Costly midlifes: The midlife crisis by Osea Giuntella, Sally McManus, Redzo Mujcic, Andrew J. Oswald, Nattavudh Powdthavee, and Ahmed Tohamy as of September 15th, 2022 (#67): “This paper documents a longitudinal crisis of midlife among the inhabitants of rich nations. Yet middle-aged citizens in our data sets are close to their peak earnings, have typically experienced little or no illness, reside in some of the safest countries in the world, and live in the most prosperous era in human history. … The paper shows that there are approximately quadratic hill-shaped patterns in data on midlife suicide, sleeping problems, alcohol dependence, concentration difficulties, memory problems, intense job strain, disabling headaches, suicidal feelings, and extreme depression” (abstract).
Meta climate impact analysis: A Meta-Analysis of the Total Economic Impact of Climate Change by Richard S.J. Tol as of September 15th, 2022 (#29): “The central estimate of the economic impact of global warming is always negative. The confidence interval about the estimates is much wider. … The uncertainty about the impact is skewed towards negative surprises. Poorer countries are much more vulnerable than richer ones. … studies, which relate economic growth to temperature levels, cannot agree on the sign of the impact whereas studies, which make economic growth a function of temperature change do agree on the sign but differ an order of magnitude in effect size. … The social cost of carbon shows a similar pattern to the total impact estimates, but with more emphasis on the impacts of moderate warming in the near and medium term” (abstract).
ESG and proven impact investing
Good reporting: The Effect of Mandatory Carbon Reporting on Greenwashing by Jody Grewal, Gordon Richardson and Jingjing Wang as of September 16th, 2022 (#225): “We study whether mandatory carbon reporting reduces the selective disclosure of favorable versus unfavorable environmental information. Our setting is a regulation mandating firms to report carbon emissions, or mandatory carbon reporting (MCR). Measuring selective disclosure as the difference between how much a firm discloses and how much of the disclosure is indicative of the firm’s environmental impact, we find that MCR leads to a decline in selective carbon disclosure, consistent with MCR requiring firms to disclose relevant carbon information that they withheld when disclosure was voluntary. We also find that MCR curtails firms’ selective reporting of other environmental information disclosed voluntarily. …. Firms that experience a reduction in selective carbon disclosure also decrease carbon emissions, suggesting that the removal of greenwashing opportunities under mandated reporting impels firms to make real changes to improve environmental performance” (abstract).
Proven impact investing? The Impact of Sustainable Investment Funds – Impact Channels, Status Quo of Literature, and Practical Applications by Marco Wilkens, Martin Rohleder, and Jonas Zink as of September 15th, 2022 (#119): “This article provides an overview of the status quo of research on impact investment. … Empirically, there are at least initial indications that an impact has already been achieved … Although the concrete quantification of funds‘ impact performance poses several challenges and will never be perfect, … it is expected that the mere existence of such information will encourage sustainable investment funds to make more efforts to achieve a sustainable impact” (p. 18). My comment: My approach see ESG plus SDG-Alignment mit guter Performance: FutureVest ESG SDG – Responsible Investment Research Blog (prof-soehnholz.com)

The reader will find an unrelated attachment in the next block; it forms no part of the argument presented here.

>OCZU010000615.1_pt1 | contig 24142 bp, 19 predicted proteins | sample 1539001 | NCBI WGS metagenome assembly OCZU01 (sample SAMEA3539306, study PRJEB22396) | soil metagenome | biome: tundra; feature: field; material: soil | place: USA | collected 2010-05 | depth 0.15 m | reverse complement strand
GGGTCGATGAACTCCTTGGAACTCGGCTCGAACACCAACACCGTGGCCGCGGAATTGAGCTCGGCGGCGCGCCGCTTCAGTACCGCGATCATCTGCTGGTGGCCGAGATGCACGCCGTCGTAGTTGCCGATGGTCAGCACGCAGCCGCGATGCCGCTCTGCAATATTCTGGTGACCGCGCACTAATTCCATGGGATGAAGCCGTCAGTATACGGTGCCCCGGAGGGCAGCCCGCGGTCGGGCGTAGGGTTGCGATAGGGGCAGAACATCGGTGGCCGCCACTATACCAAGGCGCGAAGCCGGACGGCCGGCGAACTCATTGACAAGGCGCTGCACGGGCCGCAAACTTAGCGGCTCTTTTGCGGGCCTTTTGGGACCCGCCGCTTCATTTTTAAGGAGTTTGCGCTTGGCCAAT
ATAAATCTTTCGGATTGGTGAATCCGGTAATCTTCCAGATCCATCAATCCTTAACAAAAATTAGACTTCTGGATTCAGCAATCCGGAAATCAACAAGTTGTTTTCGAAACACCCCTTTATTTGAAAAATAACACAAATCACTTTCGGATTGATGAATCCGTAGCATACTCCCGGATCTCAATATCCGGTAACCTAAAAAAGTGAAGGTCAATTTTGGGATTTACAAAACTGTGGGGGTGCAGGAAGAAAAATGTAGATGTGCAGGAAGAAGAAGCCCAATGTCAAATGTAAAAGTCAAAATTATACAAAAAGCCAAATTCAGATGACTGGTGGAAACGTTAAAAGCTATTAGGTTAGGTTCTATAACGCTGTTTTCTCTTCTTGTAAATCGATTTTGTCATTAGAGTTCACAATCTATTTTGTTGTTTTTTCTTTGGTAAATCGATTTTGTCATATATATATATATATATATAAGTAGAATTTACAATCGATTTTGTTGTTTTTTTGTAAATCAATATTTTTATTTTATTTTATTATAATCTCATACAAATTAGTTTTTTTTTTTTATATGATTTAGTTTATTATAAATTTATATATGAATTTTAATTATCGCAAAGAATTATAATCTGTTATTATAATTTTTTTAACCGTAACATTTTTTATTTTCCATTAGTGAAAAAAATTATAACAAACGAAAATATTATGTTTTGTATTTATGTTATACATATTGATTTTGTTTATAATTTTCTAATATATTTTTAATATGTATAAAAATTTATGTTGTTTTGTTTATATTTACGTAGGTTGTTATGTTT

Anti-engagement poison (proven impact investing): The Rise of Anti-Activist Poison Pills by Ofer Eldar, Tanja Kirmse, and Michael D. Wittry as of August 24th, 2022 (#123): “Since their inception in the 1980s, poison pills have been viewed of as the preeminent anti-takeover device. In the last decade, however, they have been increasingly used to discourage activist investors. We compile the most comprehensive database of poison pills to date, … we show that the threat of an intervention significantly increases the probability that a firm will adopt a poison pill in the following quarter. Furthermore, these pills are effective in repelling activists” (p. 26/27).
Traditional and general investment topics (proven impact investing)
Less indexing power: Mavericks, Universal, and Common Owners – The Largest Shareholders of U.S. Public Firms by Amir Amel-Zadeh, Fiona Kasperk, and Martin Schmalz as of August 21st, 2022 (#539): “We construct a novel data set to show that, between 2003-2020, up to one-fifth of America’s largest firms had a non-financial blockholder or insider as their largest shareholder. Blockholders and insiders tend to be less diversified than institutional investors. Measures of “universal” and “common” ownership of firms (Sö: widely diversified institutional asset managers) are therefore lower than previously believed based on analyses of institutional investors’ holdings alone, and the heterogeneity in ownership structures across firms is greater. Consolidation in the asset management industry increases universal ownership and common ownership of industry rivals. .. results claiming indexing alone explains the rise of universal ownership cannot be confirmed with the new, more comprehensive data” (abstract).